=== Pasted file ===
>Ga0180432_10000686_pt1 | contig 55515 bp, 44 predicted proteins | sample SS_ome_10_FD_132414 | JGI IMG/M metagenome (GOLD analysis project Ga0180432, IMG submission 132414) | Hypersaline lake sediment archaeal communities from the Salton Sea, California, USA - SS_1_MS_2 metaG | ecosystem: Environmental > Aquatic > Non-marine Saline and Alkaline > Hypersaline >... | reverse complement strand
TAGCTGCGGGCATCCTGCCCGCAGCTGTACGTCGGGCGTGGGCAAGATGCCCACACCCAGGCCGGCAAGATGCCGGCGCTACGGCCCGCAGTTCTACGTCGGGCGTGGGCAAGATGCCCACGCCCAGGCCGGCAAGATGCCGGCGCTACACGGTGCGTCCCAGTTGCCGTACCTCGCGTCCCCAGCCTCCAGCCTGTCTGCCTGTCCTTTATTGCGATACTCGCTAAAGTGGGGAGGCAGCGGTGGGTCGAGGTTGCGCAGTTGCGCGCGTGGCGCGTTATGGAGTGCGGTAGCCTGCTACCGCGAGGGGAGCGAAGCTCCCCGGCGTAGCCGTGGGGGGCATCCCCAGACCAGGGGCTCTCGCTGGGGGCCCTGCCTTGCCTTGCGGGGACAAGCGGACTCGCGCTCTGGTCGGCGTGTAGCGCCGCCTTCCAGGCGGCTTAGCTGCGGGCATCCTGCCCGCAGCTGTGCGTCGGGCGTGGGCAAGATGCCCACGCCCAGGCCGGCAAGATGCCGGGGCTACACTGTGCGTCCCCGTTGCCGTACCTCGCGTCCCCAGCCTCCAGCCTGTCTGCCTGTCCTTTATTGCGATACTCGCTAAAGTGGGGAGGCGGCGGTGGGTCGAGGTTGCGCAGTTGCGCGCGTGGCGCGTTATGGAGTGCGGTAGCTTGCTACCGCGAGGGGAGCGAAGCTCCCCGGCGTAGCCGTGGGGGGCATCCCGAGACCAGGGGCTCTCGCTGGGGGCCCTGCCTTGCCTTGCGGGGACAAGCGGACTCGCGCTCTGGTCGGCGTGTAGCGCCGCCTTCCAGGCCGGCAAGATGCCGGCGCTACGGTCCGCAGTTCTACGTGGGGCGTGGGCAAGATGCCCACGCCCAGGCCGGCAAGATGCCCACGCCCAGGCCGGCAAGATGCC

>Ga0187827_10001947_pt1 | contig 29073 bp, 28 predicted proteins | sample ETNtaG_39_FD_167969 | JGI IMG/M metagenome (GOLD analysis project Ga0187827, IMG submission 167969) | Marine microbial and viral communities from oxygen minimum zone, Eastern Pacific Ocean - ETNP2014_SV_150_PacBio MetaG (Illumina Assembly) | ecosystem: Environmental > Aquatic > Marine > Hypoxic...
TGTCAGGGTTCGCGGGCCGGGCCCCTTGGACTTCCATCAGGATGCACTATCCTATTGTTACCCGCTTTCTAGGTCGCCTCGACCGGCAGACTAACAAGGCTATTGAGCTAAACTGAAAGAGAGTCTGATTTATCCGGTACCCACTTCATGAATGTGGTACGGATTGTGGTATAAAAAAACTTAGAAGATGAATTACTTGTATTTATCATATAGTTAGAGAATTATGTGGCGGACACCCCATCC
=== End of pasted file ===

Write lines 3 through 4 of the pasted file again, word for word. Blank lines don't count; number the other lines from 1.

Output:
>Ga0187827_10001947_pt1 | contig 29073 bp, 28 predicted proteins | sample ETNtaG_39_FD_167969 | JGI IMG/M metagenome (GOLD analysis project Ga0187827, IMG submission 167969) | Marine microbial and viral communities from oxygen minimum zone, Eastern Pacific Ocean - ETNP2014_SV_150_PacBio MetaG (Illumina Assembly) | ecosystem: Environmental > Aquatic > Marine > Hypoxic...
TGTCAGGGTTCGCGGGCCGGGCCCCTTGGACTTCCATCAGGATGCACTATCCTATTGTTACCCGCTTTCTAGGTCGCCTCGACCGGCAGACTAACAAGGCTATTGAGCTAAACTGAAAGAGAGTCTGATTTATCCGGTACCCACTTCATGAATGTGGTACGGATTGTGGTATAAAAAAACTTAGAAGATGAATTACTTGTATTTATCATATAGTTAGAGAATTATGTGGCGGACACCCCATCC